so re-posting this fine classic …
Of course, terms like “liberal” and “conservative” change values over time, so there is no permanently fixed answer, but the question is still meaningful. Looking at the general standards of what “liberal” has meant in living memory (the past 50 years or so), today’s liberals are not liberal by a 1960s definition, and indeed, for better or for worse, are working feverishly to dismantle the 1960s liberal vision. The 1960s counterculture liberals pushed hard for a non-restrictive (break all restraints), radically integrationist (everyone share everything openly, regardless of race), and non-puritanical (celebrate all forms of robust sexuality, so long as no one is forcing anyone) vision. Using these three criteria, today’s liberals are by 1960s standards “pseudo-liberal” at best, “reactionary” at worst — i.e., they are restrictive (policing speech and every false move), segregationist (cultural appropriation and do-not-cross lines and “you can’t know my truth” because you’re not my color), and puritanical (every hint of male heterosexual desire is suspect in a vague consensus that “male pleasure is inextricably tied to victimizing, hurting, exploiting” [Dworkin]).
So are liberals today “liberal”? If by liberal, you mean restrictive, segregationist, and puritanical, yes. Perhaps this is indeed what “liberal” has become. But if you are old enough to have set your benchmarks of “liberal” over a longer range, say reaching back through the hippies to John F. Kennedy, Robert F. Kennedy, and Martin Luther King, the new “liberalism” (restrictive + segregationist + puritanical) might seem “pseudo-liberal” or even reactionary, in some cases more reactionary than today’s college-age conservatives.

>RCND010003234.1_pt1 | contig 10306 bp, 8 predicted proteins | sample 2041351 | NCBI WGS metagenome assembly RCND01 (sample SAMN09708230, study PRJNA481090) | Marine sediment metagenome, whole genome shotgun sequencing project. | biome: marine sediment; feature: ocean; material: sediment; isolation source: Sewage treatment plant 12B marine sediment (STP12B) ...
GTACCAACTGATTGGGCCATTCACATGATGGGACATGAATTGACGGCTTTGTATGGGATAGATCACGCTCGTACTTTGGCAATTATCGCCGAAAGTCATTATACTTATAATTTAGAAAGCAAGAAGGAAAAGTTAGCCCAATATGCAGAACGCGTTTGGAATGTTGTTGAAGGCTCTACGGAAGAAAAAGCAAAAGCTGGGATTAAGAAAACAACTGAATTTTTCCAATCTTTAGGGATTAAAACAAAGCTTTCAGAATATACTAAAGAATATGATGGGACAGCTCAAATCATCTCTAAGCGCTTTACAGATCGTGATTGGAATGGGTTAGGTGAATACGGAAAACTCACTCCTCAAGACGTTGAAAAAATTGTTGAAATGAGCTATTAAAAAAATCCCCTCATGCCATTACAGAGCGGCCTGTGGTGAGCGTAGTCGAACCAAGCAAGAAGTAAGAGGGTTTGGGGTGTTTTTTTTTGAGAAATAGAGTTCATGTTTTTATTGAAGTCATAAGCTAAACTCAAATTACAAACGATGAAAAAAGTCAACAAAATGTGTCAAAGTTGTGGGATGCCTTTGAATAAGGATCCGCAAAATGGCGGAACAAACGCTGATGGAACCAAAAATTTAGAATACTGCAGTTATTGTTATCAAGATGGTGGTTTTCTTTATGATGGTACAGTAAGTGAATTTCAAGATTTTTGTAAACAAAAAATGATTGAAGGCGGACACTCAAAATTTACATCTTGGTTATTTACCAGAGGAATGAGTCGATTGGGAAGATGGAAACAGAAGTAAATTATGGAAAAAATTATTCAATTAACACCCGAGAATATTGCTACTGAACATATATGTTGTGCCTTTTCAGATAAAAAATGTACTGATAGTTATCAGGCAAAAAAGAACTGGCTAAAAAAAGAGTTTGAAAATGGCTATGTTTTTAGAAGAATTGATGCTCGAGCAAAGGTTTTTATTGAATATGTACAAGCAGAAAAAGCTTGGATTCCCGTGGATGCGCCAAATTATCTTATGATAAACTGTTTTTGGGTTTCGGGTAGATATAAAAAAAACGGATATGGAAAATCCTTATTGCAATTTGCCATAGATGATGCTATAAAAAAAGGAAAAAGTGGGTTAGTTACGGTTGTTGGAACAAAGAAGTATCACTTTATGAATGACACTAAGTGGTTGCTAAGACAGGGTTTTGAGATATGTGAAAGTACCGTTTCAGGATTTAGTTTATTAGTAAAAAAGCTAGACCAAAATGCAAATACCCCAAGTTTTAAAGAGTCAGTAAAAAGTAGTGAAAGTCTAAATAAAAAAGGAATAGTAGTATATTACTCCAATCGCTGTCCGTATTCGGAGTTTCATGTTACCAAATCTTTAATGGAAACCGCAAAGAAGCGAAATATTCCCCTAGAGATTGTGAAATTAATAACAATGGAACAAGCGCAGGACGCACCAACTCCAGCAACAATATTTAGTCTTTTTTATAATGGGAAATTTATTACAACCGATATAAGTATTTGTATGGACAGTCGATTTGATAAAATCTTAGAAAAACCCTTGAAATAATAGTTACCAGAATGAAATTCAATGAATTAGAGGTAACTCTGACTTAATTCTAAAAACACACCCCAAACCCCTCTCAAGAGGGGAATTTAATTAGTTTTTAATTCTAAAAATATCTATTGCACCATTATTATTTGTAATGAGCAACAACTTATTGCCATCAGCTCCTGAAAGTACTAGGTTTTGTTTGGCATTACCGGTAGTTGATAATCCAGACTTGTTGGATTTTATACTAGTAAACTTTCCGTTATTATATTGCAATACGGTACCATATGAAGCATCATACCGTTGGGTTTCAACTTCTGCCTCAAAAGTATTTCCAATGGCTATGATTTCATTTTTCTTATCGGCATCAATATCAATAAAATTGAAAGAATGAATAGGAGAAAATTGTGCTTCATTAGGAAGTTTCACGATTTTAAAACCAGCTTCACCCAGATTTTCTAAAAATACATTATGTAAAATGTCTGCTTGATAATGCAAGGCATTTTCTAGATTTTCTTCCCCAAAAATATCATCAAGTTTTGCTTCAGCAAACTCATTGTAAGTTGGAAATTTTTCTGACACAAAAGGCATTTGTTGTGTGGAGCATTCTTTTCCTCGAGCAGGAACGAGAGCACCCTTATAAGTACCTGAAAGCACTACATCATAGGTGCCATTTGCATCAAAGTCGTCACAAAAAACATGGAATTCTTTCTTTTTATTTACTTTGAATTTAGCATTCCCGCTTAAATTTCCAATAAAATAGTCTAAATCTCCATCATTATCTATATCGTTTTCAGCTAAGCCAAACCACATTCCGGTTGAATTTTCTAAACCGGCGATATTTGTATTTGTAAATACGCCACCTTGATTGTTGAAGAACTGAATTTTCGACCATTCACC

How about giving a book signed by the author? ♥
(Click covers to view online; email email@example.com to order signed copies. If you see something you like, order now. Limited number of signed copies in stock.)
Late 1960s. A beautiful naive idealism. Blasted by the Establishment. Torn by its own contradictions. Jazmine, Ziggy, Ragman, and a coterie of hippies run loose and free until they discover an LSD-spinoff drug that triggers past life regressions and sweeps them toward a dramatic climax. This epic tale of hippiedom is intimate in the lives of its characters but panoramic in its coverage of the sights, sounds, and ideals of the Age of Aquarius.
Spaghetti and Peas
Audience: Ages 2-8
Book price: $14 (see shipping cost below)
What would you do if you saw a snake in the lettuce? Rachael had to figure that out fast. And she found a magical adventure in her own back yard, within smelling distance of the spaghetti sauce her dad was cooking on the stove. Enjoy this zany, richly illustrated, hardbound picture book as a read-aloud or early reader.
In a neighborhood full of quirky characters, three kids’ search for hidden silver in an abandoned house pits them against forgotten ghosts and the house’s dark memories of racism and betrayal. The quest for the silver is especially nerve-racking for Annie, the kid who actually sees the ghosts. Her friends want to believe her but can’t, and she herself is torn between running away from it all and following the ghosts into the house’s dark history.
One year, four seasons, an archetypal journey, a poetic landscape rich in the flora and fauna of intimate human connection, joyous and sad. The poems in this 42-page chapbook are mostly short and pithy, formally sculpted, but each is packed with concept and image, and together they build up an unforgettable sense of how much life can be lived in a year and how quickly that year can slip away.
First book $3.50
Second book in same shipment $2.00
Additional books in same shipment $1.00
“You can only protest effectively when you love the person whose ideas you are protesting against as much as you love yourself.” (Baba Ram Dass)